The generic explicit model following control law architecture may also be applied to the pitch axis of the aircraft using the same or similar architecture shown in FIG. 4. Pitch rate damping, pitch control response sensitivity, pitch axis desired bandwidth, maximum pitch rate, pitch attitude feedback gain, and pitch rate feedback gain would replace their yaw axis counterparts in the explicit model following control law architecture block diagram shown in FIG. 4.

FIG. 5 is a block diagram of a system and method that includes a yaw axis explicit model following control law architecture as modified to perform yaw acceleration and jerk limiting. The block diagram of FIG. 5 differs from that of FIG. 4 in that the dynamics of the Plant Canceller Module 60 and desired response command model 58 are combined into an integrated yaw rate command model 74. It is possible to combine the Plant Canceller Module 60 and the desired response command model 58 because the denominators of the transfer functions of both elements contain the same poles. The integrated yaw rate command model calculates commanded yaw rate as the output of an integrator, referred to as the yaw rate command integrator. Authority limiting the input to the yaw rate command integrator limits commanded yaw acceleration, while rate limiting the input to the yaw rate command integrator limits commanded yaw jerk. The explicit model following control law architecture shown in FIG. 5 provides equivalent model following performance as the architecture shown in FIG. 4, while adding the additional capability to limit yaw acceleration and jerk precisely within explicitly specified values.

A pitch axis explicit model following control law architecture that performs acceleration and jerk limiting may also be implemented using architecture analogous to that shown in FIG. 5 with the appropriate substitution of pitch axis parameters for the corresponding yaw axis parameters in FIG. 5.

FIG. 6 shows a time history of the final heading prediction cue curve 82 (solid curve) overlaying a time history of commanded heading curve 84 (dashed curve) for a case where the aircraft performs a 180 degree right turn followed by a 180 degree left turn. The final heading prediction cue calculates the final heading associated with the release of directional control input force. Referring to FIG. 6, at time equal to 76 seconds the time rate of change of heading angle is virtually zero, thus the aircraft can obviously be stopped at the currently commanded heading. Therefore, at time equal to 76 seconds, the final heading prediction is identical to the currently commanded heading angle. Between time equal to 76 and 78 seconds, the time rate of change of heading increases to a large value as the pilot conducts the right turn.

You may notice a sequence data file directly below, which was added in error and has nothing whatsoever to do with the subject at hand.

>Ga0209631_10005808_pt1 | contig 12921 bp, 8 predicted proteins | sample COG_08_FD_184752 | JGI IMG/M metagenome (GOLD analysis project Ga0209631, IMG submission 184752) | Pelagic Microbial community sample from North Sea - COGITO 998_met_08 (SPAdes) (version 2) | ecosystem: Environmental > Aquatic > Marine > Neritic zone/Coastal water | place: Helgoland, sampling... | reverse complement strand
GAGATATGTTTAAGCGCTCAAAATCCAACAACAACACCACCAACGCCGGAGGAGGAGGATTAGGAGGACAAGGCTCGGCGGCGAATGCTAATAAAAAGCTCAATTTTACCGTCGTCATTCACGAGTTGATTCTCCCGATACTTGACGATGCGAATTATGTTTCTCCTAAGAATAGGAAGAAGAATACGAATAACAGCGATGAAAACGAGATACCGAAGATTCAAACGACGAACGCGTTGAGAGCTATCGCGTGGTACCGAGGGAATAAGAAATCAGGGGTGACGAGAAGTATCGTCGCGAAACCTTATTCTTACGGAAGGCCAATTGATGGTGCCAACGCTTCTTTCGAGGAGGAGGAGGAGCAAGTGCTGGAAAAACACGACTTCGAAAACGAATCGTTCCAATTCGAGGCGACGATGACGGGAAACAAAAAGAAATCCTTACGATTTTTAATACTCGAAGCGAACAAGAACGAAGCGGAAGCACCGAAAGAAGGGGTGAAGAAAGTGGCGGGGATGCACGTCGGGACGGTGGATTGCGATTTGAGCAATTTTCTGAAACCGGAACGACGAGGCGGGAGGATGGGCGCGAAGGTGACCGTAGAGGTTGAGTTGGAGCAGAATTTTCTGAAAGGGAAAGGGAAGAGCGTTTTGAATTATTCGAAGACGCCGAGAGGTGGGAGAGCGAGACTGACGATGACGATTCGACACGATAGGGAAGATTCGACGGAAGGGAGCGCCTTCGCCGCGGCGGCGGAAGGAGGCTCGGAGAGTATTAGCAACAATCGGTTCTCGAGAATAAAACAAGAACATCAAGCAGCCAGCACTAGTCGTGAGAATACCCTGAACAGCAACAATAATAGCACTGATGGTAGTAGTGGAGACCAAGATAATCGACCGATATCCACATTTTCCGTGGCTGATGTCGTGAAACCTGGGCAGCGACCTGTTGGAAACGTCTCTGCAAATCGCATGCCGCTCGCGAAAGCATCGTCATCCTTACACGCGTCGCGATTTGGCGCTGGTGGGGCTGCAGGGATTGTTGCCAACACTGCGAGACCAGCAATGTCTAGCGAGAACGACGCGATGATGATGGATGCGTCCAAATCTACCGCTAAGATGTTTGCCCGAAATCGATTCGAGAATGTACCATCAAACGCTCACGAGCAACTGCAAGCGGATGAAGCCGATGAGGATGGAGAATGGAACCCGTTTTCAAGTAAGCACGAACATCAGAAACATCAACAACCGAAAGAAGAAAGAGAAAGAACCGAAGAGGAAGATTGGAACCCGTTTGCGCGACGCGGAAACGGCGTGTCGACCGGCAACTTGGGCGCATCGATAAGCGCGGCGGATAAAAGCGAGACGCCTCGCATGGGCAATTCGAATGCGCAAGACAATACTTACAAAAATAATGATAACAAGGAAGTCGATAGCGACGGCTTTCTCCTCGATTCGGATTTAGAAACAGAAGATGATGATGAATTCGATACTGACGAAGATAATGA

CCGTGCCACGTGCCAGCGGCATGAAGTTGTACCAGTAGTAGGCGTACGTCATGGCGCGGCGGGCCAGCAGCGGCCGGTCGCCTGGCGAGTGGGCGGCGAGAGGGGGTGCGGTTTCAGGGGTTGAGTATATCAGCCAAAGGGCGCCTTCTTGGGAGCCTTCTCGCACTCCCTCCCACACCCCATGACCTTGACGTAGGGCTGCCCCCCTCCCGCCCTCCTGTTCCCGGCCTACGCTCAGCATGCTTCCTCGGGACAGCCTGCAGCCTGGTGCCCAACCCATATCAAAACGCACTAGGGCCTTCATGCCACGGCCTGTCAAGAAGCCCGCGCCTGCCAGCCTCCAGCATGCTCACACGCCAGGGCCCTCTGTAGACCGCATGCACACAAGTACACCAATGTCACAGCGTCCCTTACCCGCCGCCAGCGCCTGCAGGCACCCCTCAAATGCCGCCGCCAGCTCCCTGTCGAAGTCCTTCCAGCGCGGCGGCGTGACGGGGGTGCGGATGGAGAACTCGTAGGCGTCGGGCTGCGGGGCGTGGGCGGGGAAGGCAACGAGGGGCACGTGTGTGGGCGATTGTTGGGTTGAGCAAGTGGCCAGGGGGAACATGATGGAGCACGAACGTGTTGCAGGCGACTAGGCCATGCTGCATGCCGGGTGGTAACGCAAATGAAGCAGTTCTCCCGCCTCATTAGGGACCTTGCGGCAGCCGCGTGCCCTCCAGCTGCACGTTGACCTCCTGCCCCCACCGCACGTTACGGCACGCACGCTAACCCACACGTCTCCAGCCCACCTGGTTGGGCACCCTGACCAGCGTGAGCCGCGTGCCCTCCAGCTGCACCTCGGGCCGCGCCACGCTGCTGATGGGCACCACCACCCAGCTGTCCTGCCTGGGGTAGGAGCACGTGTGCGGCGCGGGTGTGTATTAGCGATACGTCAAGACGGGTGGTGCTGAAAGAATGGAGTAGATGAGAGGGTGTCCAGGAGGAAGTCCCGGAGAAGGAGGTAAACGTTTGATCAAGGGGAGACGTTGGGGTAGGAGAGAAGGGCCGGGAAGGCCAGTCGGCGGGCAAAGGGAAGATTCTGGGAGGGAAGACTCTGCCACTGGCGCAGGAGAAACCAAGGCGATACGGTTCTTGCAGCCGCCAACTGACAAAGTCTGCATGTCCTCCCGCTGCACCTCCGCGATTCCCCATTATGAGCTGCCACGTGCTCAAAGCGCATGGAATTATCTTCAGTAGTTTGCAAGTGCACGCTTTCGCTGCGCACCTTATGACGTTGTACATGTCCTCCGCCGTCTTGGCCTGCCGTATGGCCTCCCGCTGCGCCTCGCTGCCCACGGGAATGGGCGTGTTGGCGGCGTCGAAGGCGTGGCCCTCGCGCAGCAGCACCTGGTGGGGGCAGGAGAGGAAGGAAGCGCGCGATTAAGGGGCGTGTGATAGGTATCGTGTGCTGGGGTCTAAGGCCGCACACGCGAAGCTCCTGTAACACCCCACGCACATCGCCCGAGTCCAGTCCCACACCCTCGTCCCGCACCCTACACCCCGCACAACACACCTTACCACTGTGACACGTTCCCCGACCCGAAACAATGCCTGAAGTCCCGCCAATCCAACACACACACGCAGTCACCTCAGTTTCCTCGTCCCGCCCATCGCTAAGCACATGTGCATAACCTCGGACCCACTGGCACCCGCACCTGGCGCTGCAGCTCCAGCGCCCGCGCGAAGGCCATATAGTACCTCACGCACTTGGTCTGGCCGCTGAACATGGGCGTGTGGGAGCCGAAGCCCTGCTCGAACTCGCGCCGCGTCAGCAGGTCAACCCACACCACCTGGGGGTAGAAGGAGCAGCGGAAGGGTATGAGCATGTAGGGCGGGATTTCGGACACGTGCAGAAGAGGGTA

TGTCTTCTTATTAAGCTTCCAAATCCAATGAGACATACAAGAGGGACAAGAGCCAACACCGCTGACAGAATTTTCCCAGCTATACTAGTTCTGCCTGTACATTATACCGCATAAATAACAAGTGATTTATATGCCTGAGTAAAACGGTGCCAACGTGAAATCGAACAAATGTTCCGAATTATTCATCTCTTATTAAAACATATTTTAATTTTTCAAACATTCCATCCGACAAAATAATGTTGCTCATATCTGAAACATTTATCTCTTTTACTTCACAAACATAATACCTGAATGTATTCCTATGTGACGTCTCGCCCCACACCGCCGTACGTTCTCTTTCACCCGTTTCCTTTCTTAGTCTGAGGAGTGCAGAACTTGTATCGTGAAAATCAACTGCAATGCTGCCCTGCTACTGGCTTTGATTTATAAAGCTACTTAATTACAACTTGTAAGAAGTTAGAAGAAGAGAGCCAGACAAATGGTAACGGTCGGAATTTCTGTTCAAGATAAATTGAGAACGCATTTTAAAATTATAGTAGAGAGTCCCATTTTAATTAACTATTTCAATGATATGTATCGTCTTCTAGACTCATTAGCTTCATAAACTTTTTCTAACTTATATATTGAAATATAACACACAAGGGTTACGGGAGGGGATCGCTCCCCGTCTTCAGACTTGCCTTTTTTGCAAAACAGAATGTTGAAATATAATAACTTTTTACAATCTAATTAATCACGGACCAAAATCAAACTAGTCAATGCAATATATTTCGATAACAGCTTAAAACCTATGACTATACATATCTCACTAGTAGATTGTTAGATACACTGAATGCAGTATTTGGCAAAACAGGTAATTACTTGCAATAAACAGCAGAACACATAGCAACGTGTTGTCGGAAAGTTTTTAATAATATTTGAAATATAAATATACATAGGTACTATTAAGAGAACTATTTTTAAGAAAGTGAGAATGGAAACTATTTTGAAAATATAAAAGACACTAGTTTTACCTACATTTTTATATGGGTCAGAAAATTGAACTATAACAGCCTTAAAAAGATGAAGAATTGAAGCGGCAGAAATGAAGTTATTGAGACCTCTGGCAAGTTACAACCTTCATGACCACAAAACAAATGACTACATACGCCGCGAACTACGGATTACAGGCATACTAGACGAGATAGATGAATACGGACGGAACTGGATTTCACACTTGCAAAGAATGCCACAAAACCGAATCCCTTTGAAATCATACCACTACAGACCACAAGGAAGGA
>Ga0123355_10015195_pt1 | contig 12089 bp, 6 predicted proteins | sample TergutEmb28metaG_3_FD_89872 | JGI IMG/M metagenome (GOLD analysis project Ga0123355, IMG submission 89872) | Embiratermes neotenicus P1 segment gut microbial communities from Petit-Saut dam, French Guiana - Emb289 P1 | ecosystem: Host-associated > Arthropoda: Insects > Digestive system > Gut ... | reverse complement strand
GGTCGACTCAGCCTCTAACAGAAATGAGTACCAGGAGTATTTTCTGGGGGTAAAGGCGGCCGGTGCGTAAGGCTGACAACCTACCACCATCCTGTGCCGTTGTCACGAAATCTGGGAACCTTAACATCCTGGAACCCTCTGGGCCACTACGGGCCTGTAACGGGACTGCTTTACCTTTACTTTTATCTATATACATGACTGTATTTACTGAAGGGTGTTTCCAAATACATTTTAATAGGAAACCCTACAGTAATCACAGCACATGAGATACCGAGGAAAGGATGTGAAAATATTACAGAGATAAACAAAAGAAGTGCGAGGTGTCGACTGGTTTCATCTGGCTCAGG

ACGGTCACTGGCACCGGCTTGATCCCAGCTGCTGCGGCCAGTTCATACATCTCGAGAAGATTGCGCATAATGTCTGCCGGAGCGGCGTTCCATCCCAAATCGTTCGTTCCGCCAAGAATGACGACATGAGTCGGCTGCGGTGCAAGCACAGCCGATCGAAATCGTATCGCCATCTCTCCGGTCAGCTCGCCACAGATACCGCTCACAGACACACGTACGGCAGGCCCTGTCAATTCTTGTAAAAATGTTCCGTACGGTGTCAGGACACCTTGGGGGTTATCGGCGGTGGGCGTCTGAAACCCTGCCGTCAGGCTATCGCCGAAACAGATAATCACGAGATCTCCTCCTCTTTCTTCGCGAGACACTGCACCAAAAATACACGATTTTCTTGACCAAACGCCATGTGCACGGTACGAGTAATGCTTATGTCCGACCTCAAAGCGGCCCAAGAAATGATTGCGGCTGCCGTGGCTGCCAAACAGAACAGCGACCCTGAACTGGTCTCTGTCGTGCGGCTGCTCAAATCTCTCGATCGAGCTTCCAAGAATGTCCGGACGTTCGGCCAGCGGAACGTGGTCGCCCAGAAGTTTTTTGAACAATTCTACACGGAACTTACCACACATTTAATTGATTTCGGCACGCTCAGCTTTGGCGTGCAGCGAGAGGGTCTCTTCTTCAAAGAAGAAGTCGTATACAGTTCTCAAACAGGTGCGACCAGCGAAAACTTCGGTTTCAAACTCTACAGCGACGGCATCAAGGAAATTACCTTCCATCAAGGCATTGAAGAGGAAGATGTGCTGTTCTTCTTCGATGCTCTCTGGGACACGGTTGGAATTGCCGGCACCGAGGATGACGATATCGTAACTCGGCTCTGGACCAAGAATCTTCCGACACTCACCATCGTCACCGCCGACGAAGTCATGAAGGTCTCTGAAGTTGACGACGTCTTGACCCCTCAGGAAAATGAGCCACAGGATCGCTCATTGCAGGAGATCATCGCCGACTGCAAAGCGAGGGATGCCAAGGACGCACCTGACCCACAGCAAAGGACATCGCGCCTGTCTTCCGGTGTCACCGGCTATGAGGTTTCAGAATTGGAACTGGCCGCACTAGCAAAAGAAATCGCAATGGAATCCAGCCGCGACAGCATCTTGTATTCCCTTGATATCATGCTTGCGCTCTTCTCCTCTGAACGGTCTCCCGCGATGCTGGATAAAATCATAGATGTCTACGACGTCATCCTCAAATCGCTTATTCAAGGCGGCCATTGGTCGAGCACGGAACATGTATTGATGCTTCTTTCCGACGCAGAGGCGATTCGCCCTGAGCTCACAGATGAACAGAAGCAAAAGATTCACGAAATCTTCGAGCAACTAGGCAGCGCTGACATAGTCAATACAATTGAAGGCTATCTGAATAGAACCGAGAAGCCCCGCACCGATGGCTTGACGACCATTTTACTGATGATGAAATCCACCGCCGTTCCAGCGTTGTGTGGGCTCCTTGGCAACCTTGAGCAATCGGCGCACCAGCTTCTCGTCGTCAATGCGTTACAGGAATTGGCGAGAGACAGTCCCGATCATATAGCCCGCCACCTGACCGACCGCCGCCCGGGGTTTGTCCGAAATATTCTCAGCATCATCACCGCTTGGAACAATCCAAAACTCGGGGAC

As the time rate of change of heading increases, the final heading prediction cue curve 82 diverges from the commanded heading curve 84, indicating that the final heading that will result from releasing directional control input force will be slewed significantly to the right of the currently commanded heading angle. For example, as illustrated in FIG. 6, at time roughly equal to 78 seconds, the commanded heading is roughly 250 degrees while the predicted final stopping heading is roughly 300 degrees. This means that if the pilot were to release directional control input force at time equal to 78 seconds that the aircraft would continue-to yaw an additional 50 degrees before it comes to a stop.

As the heading rate slows between time equal to 80 and 82 seconds, the final heading prediction cue curve 82 once again converges to the commanded heading curve 84. The final heading prediction cue diverges again from the commanded heading curve 84 as the aircraft initiates the left turn between time equal to 82 and 84 seconds, indicating that the final stopping heading will be slewed significantly to the left of the currently commanded heading angle when the leftward time rate of change of heading angle is large.

FIG. 7 shows a final heading prediction cue display 86 that can be used as an alternative to the one illustrated in FIG. 1 in aircraft that are not equipped with the synthetic visionics capability and/or head-up flight display capability of the Integrated Helmet and Display Sighting System (IHADSS). The final heading prediction cue display shown in FIG. 7 is a low cost option that indicates the predicted final stopping heading by a diamond shaped symbol 88 displayed on a heading tape 90. The current heading angle is the heading shown in the center of the heading tape 90. The current heading angle may also be boxed to make it easier for the pilot to recognize the current heading angle. FIG. 7 depicts a high yaw rate right hover turn, wherein the current heading angle is 360 degrees and the predicted final stopping heading is 70 degrees.

The simplified heading tape based final heading prediction cue display shown in FIG. 7 can be used in aircraft equipped with night vision goggles as well as aircraft equipped only with conventional head-down flight displays. High fidelity piloted simulations using the final heading prediction cue display of FIG. 7 indicate that this simplified display provides significant benefit for demanding turn to target maneuvers such as those defined in Aeronautical Design Standard 33 (ADS-33).